So, it was October 1975 and I’m age 18 and furiously pedaling down Rockaway Boulevard all the way out in Brookville in southeast Queens, quite a ways from home when you consider that I lived in Bay Ridge between 1957 and 1993. I was fascinated to see the median filled with Twin versions of what I learned later were type F lampposts. As far as I know, there’s no known record of their being there… who took pictures of lampposts then? Few do now! Type Fs were short in stature, and the Department of Traffic retained them there because Rockaway Boulevard runs near Kennedy Airport, and in spots around airports, lampposts are kept short in stature so pilots will not mistake them for runway lights!
I later learned that later the same year, the Type Fs were replaced with double Deskeys and those posts have since been replaced. It’s been 40 years now and I still remember this distinctly.
There’s one other thing I remember, though: I exited Rockaway Boulevard by actually crossing the road (that’s pretty dangerous, since it’s a speedway) and climbed back up to the surrounding Brookville neighborhood by using a dirt road that ran through the fields and swamps (much as nearby paved, two-lane Brookville Boulevard does). The road was signed as Springfield Lane (NOT Springfield Boulevard).
Over the years, I explored the history of this road with maps.
In 1873, few roads went through eastern and southern Queens, but the ones that did are still there. I have labeled three of the ones shown here: New York Avenue (Guy Brewer Boulevard); Rockaway Turnpike (Rockaway Boulevard) and Springfield Road (now Springfield Boulevard). The other names on the map denote who owned what property. Most of this was open country, though there’s a new development on the left. Everything west of Rockaway Turnpike is now in Kennedy Airport.
Note that Springfield Road ends at Rockaway Turnpike.
Skipping ahead 76 years to 1949, this Hagstrom map represents not what the street layout wa actually like, but what developers hoped to build there. In reality, none of the streets south of 148th Avenue and around the creeks shown on the right were actually built; they are “paper streets” only, though Brookville Boulevard, marked by the thin red line signifying a bus route, did twist and turn through the swamps south to Rockaway Boulevard.
And, Springfield Lane also makes it all the way to Rockaway Boulevard, splitting from Springfield Boulevard south of 146th Avenue. Actually Springfield Lane is what remains of the ancient roadway of Springfield Road, laid out during the colonial era.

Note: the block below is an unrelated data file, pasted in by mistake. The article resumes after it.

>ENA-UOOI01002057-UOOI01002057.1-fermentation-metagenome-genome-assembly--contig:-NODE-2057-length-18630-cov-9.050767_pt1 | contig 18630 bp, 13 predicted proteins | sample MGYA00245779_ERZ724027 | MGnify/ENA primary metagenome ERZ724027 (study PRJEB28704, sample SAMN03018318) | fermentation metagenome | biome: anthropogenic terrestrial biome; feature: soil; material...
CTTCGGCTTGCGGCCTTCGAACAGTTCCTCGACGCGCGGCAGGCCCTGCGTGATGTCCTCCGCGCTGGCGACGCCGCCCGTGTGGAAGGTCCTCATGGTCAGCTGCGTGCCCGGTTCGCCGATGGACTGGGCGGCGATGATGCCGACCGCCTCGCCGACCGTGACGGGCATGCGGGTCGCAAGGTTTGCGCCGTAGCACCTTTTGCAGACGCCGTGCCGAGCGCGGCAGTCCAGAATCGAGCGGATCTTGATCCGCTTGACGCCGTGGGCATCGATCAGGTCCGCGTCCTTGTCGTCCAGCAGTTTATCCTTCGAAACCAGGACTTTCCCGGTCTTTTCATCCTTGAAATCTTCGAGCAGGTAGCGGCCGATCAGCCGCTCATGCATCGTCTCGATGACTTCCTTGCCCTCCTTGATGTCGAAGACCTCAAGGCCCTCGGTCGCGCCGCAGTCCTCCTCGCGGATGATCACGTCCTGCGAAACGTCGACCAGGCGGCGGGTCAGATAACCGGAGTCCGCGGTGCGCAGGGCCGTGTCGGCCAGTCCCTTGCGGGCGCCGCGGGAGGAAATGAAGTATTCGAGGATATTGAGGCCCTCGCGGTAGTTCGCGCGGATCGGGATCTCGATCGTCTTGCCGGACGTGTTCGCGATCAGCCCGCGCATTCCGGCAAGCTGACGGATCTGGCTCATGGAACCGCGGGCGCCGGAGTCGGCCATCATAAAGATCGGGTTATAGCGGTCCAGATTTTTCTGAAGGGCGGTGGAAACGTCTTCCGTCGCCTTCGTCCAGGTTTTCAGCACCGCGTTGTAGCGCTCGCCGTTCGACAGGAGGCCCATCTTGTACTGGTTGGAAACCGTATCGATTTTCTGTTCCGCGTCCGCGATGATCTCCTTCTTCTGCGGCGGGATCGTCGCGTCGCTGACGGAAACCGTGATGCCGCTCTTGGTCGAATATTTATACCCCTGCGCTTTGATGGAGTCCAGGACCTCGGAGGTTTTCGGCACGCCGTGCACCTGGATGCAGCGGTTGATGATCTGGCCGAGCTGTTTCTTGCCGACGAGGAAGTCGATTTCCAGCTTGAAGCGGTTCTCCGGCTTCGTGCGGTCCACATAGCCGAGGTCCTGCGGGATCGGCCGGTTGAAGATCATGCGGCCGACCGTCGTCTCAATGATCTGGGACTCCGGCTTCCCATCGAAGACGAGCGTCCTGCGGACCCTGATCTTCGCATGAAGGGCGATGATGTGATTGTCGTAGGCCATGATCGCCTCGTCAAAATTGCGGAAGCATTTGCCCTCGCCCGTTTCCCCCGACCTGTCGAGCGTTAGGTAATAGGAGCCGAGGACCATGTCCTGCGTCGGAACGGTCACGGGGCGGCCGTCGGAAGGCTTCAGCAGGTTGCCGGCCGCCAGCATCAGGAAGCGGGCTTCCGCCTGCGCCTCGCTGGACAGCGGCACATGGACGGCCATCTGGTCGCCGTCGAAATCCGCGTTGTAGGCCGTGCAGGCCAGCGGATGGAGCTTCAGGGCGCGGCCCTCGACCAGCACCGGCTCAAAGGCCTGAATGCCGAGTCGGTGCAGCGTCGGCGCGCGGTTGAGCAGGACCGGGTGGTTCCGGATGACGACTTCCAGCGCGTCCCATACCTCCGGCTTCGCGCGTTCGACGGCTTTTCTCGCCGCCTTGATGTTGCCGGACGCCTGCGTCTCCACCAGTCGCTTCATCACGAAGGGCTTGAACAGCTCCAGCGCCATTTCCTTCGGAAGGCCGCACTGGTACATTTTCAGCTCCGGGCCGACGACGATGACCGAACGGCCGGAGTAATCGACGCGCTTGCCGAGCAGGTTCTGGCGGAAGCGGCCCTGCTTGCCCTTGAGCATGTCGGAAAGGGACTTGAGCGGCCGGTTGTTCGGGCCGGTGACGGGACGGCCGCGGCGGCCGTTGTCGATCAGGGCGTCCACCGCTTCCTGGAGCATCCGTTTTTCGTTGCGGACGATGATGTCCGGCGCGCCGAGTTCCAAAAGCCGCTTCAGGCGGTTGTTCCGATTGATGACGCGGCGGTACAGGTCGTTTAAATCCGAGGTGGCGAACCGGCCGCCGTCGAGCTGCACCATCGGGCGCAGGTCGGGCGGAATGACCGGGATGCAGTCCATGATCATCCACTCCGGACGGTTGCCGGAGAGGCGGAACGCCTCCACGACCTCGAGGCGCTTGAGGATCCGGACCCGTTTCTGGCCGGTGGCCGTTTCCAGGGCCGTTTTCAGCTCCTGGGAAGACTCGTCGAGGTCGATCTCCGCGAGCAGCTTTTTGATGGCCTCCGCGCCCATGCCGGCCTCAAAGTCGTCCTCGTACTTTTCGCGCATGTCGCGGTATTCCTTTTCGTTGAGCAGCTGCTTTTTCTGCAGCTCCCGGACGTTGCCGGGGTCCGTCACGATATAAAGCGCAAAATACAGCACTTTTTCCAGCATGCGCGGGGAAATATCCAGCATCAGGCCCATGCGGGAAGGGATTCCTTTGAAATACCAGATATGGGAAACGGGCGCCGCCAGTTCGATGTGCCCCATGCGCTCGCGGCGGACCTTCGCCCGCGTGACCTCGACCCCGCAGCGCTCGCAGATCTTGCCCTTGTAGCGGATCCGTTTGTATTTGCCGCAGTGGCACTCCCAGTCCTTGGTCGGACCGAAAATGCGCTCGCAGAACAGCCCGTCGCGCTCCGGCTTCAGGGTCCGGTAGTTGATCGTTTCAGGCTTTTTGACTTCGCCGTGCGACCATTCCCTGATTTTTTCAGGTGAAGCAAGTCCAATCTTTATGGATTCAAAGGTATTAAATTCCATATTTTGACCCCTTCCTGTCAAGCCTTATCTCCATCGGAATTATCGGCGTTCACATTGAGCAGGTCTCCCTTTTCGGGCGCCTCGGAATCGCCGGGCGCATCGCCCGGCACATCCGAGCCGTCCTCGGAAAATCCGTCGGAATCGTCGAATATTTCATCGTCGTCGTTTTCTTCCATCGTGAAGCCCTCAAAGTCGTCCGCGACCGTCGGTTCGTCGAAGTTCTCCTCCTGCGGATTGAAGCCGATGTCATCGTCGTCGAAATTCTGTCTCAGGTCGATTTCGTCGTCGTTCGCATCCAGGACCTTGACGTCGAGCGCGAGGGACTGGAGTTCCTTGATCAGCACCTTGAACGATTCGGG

Hagstrom at that time expected Rockaway Boulevard to become an expressway, since it is shown with straight lines that don’t intersect the other streets. Nassau expressway was expected to parallel Rockaway Boulevard, but it was never fully built.
Much of what Springfield Lane is mapped through is still pretty much forest, an undeveloped “park” called Idlewild Park or Brookville Park on maps.
Zooming in closer, though, you can see there’s no road under the gray line.
Also, you can see that the spot where Springfield Lane met Rockaway Boulevard is now at a corporate park and parking lot and there’s no trace remaining there.
From an aerial view, you can see that Springfield Lane is a paved road as far south as this open work yard.
Springfield Lane also turns into a dirt road just south of 149th Avenue, at the top of the photo.
Another stumper: what is the circular area of cut grass all about?
Friends of Idlewild tweeted me a photo of Springfield Lane as a dirt road. I must have bicycled on this back in 1975.
This is the southern limit of today’s Springfield Lane at 149th Avenue. If you continued south, you would be on private property and would be shooed out.
And, this is the southern end of Springfield Boulevard at Sprinfield Park. Here, Springfield Lane, the true route of Springfield Road, runs off to the left.
There is a dead-end portion of Springfield Boulevard on 147th Avenue, south of here, but this is it, for all intents and purposes. The road roars south through eastern Queens, mainly as a 4-lane divided highway, from Northern Boulevard to FDNY Engine 311 / H&L 158 at 145th Road, where the other lanes peter out and Springfield Boulevard becomes a 2-lane regular road.
And one more thing: I experimented with the Clearview font for my pages dealing with roads. Those on mobiles can’t see the title cards, so I repeated it here.
What do you think?